Douglas Sackman, professor of history, will present this talk.
In his paean to the American art of democracy, Walt Whitman promised to go “To the heights... to make observations for our Vistas, breathing rarest air.” In Democratic Vistas (1871), he claimed to see the United States “enacting today the grandest arts” by “beating up the wilderness into fertile farms” and laying down railroad tracks across the continent. For this talk, Sackman will not attempt to follow in Whitman’s footsteps, though we will speculate on railroads, witness wilderness transformed and constructed, and, following our college’s motto, seek the heights on mountain tops.
This illustrated lecture is a preview of a work in progress, a book titled American Panorama: Rediscovering the History of the North American West, which aims to paint a broad history of the West, at once sweeping and intimate, beginning in the deep past of the region, and paying attention to the interplay of peoples, places, and stories. Each chapter opens with a “panorama”—a painting, winter count, or petroglyph—which Sackman hopes, collectively, will allow us to re-view the broad spectrum of humanity making homelands, or destroying those of others, in this region over time. History has been impressed, materially and culturally, in these landscapes. In our nation’s mythology, the West is supposed to be a grand work in progress—the manifestation of divinely scripted destiny. But this Western progress demands excavation: Sackman invites you to stand with him and look out over the edge of what playwright Suzan-Lori Parks calls the “Great Hole of History.”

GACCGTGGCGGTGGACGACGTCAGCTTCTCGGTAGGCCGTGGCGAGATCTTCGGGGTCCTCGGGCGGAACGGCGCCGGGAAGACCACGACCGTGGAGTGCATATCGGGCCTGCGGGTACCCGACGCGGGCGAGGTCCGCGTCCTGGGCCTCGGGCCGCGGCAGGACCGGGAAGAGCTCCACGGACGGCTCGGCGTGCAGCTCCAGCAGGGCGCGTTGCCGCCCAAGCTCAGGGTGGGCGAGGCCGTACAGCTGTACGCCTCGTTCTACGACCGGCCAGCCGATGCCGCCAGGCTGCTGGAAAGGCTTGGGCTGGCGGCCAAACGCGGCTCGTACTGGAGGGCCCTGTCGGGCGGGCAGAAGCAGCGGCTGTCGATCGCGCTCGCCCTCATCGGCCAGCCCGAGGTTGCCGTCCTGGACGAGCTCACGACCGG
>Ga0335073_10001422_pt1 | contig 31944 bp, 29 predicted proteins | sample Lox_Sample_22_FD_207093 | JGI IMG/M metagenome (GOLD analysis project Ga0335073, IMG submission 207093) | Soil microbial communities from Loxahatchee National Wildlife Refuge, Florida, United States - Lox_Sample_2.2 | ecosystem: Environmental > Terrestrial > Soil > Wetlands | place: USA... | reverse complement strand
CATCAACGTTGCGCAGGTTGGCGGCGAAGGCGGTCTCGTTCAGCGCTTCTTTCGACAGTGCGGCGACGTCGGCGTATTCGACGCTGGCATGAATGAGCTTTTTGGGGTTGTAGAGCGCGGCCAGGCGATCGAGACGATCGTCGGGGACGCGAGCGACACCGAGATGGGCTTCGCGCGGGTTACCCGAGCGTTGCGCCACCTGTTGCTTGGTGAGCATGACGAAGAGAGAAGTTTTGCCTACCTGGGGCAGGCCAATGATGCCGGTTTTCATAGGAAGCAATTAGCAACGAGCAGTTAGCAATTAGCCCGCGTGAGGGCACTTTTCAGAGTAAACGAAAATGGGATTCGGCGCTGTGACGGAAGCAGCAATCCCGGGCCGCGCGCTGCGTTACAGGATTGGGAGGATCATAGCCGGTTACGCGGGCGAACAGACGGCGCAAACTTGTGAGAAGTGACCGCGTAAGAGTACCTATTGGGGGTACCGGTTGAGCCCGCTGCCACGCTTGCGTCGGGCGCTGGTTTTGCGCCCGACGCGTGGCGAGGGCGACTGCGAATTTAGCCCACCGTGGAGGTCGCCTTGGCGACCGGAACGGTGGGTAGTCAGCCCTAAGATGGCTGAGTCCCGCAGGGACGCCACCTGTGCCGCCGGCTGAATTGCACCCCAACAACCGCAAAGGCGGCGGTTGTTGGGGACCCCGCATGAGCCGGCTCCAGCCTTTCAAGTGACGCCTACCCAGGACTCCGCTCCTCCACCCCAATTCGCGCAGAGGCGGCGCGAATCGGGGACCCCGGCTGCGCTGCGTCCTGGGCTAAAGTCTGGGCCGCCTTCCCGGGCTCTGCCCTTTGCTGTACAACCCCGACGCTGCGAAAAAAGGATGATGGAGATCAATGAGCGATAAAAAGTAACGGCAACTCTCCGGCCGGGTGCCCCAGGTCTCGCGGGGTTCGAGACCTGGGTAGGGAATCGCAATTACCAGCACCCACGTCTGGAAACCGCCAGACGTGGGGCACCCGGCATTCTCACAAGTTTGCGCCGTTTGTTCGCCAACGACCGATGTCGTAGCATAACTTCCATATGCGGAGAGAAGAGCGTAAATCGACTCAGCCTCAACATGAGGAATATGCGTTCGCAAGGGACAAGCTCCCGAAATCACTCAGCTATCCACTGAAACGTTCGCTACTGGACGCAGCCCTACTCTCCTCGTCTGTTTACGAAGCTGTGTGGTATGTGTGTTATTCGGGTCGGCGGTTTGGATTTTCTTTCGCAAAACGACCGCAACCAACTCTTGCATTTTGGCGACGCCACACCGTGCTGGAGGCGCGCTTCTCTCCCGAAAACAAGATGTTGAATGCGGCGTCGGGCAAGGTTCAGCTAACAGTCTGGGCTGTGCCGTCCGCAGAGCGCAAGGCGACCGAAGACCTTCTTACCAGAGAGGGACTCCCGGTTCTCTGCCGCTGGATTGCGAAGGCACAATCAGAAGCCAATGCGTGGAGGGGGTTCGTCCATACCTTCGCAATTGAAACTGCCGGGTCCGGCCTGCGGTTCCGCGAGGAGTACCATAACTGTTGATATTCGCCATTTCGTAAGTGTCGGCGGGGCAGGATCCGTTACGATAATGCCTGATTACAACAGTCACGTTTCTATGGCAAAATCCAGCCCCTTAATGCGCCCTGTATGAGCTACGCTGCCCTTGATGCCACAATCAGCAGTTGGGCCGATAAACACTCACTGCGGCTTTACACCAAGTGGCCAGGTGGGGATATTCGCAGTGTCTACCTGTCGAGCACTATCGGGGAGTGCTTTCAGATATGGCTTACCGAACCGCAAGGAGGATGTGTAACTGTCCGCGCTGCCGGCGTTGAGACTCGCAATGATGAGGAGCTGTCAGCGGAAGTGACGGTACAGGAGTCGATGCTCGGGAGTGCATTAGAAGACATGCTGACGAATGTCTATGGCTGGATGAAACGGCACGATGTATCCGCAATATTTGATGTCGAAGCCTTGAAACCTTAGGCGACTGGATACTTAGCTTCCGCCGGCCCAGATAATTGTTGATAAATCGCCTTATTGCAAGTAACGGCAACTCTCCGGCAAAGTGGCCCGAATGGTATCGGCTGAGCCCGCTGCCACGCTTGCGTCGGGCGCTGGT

Douglas Cazaux Sackman earned a B.A. in political science from Reed College and a Ph.D. in history from UC Irvine. His teaching and research areas include the history of the North American West, environmental history, and Native American history. He is the author of Orange Empire: California and the Fruits of Eden (California 2005) and Wild Men: Ishi and Kroeber in the Wilderness of Modern America (Oxford 2010), and the editor of A Companion to American Environmental History (Blackwell 2010). A Bright Institute Fellow, Sackman has recently given public talks at 5th Avenue Theater, the Tacoma Art Museum, and the Buffalo Bill Center of the West.
John D. Regester Faculty Lectureship